Acute Calculous Cholecystitis


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Acute Calculous Cholecystitis
NEJM June 26, 2008;358;26:2804-11

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Acute Calculous Cholecystitis

  1. 1. Acute Calculous Cholecystitis June 26, 2008;358;26:2804-11. CLINICAL PRACTICE
  2. 2. Clinical Problem • Biliary colic develops in 1 to 4% annually, and acute cholecystitisdevelops in about 20% of these symptomatic patientsif they are left untreated. • Acute cholecystitis may coexist with choledocholithiasis,cholangitis, or gallstone pancreatitis.
  3. 3. Pathogenesis • Obstruction of the cysticduct in the presence of bile supersaturated with cholesterol. • Brief impaction may cause pain only, but if impaction is prolongedover many hours, inflammation can result. • With inflammation,the gallbladder becomes enlarged, tense, and reddened, and wall thickening and an exudate of peri-cholecystic fluid may develop.
  4. 4. • Enterobacteriaceae familyor with enterococci or anerobes occurs in the majority of patients. • The wall of the gallbladder may undergo necrosis and gangrene (gangrenous cholecystitis). • Bacterial super-infection with gas-forming organisms may lead to gas in the wall or lumen of the gallbladder(emphysematous cholecystitis).
  5. 5. Diagnosis • The main symptom of uncomplicated cholelithiasis is biliarycolic, caused by the obstruction of the gallbladder neck bya stone. • The pain is characteristically episodic, severe, andlocated in the epigastrium or RUQ. • It frequentlyfollows food intake or comes on at night. • Patients commonlyhave pain that radiates into the back, accompanied by nauseaand vomiting.
  6. 6. Diagnosis • Murphy's sign — the arrest of inspirationwhile palpating the gallbladder during a deep breath. • Systemic sepsis and organ failure gangrenous or emphysematous cholecystitis. • Fever, elevation in the WBC and CRP. • Elevated serum amylase level concomitant gallstonepancreatitis or gangrenous cholecystitis. • In elderly patients,delays in diagnosis are common, the only symptoms maybe a change in mental status or decreased food intake, and physicalexamination and laboratory indexes may be normal.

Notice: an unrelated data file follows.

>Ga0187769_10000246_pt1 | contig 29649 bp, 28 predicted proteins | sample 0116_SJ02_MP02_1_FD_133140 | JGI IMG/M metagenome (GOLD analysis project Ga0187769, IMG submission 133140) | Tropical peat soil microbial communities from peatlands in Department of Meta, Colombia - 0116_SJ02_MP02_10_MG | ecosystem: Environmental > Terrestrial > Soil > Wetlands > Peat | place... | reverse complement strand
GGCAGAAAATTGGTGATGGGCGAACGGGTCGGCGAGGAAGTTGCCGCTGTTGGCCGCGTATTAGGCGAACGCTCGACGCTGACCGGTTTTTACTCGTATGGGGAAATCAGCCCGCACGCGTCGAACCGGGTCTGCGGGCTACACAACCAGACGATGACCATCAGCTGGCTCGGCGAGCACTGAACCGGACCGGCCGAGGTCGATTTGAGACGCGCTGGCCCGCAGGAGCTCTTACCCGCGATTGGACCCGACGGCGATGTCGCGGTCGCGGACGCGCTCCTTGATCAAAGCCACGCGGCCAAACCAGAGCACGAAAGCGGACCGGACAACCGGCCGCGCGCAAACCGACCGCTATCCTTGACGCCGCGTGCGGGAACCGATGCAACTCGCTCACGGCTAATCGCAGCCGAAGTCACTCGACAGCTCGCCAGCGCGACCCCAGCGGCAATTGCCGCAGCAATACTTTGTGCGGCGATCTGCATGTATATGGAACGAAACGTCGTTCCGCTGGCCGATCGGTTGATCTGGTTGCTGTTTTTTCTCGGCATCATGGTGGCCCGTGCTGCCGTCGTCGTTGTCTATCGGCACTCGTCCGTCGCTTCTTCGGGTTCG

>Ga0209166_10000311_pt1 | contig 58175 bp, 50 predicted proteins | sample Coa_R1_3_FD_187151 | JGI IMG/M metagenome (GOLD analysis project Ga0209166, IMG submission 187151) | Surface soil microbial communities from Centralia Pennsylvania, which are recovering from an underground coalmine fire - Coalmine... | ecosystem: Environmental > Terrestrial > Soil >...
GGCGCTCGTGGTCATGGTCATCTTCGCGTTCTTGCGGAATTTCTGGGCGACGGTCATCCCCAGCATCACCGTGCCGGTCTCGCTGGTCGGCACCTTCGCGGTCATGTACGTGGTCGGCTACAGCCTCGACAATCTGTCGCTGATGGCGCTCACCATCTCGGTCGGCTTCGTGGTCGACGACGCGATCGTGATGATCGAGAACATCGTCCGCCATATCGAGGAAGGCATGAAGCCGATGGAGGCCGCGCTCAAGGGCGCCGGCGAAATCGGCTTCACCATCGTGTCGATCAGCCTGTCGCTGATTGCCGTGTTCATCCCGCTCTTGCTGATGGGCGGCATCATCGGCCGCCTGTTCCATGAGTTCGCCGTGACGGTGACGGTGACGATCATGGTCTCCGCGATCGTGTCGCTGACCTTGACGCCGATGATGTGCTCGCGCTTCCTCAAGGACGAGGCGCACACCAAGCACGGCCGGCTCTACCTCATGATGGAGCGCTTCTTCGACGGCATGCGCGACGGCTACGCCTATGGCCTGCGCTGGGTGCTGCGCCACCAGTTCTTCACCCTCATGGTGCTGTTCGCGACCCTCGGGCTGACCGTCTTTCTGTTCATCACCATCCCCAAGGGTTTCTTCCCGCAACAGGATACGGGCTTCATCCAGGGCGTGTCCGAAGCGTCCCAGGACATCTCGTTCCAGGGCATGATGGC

7. 7. Imaging • Ultrasonographydetects cholelithiasis in about 98% of patients. • Acute calculous cholecystitis is diagnosed radiologically bythe concomitant presence of thickening of the gallbladder wall( >5 mm), peri-cholecystic fluid, or direct tenderness when the probe is pushed against the gallbladder (ultrasonographicMurphy's sign).
  8. 8. Ultrasonographic Images of Three Gallbladders. A normal, sonolucent gallbladder (Panel A) is characterized by a thin wall and an absence of acoustic shadows. In a patient with symptomatic gallstones (Panel B), the gallbladder contains small echogenic objects with posterior acoustic shadows that are typical of gallstones (arrow), with a normal wall thickness. In a patient with acute calculous cholecystitis (Panel C), thickening is visible in the gallbladder wall (arrow), along with a large gallstone (arrowhead).
  9. 9. Imaging • Hepatobiliary scintigraphy involves intravenous injection oftechnetium-labeled analogues of iminodiacetic acid, which areexcreted into bile. The absence of gallbladder filling within60 minutes after the administration of tracer indicates obstructionof the cystic duct and has a sensitivity of 80 to 90% for acutecholecystitis. • The "rim sign" isa blush of increased pericholecystic radioactivity, which ispresent in about 30% of patients with acute cholecystitis andin about 60% with acute gangrenous cholecystitis.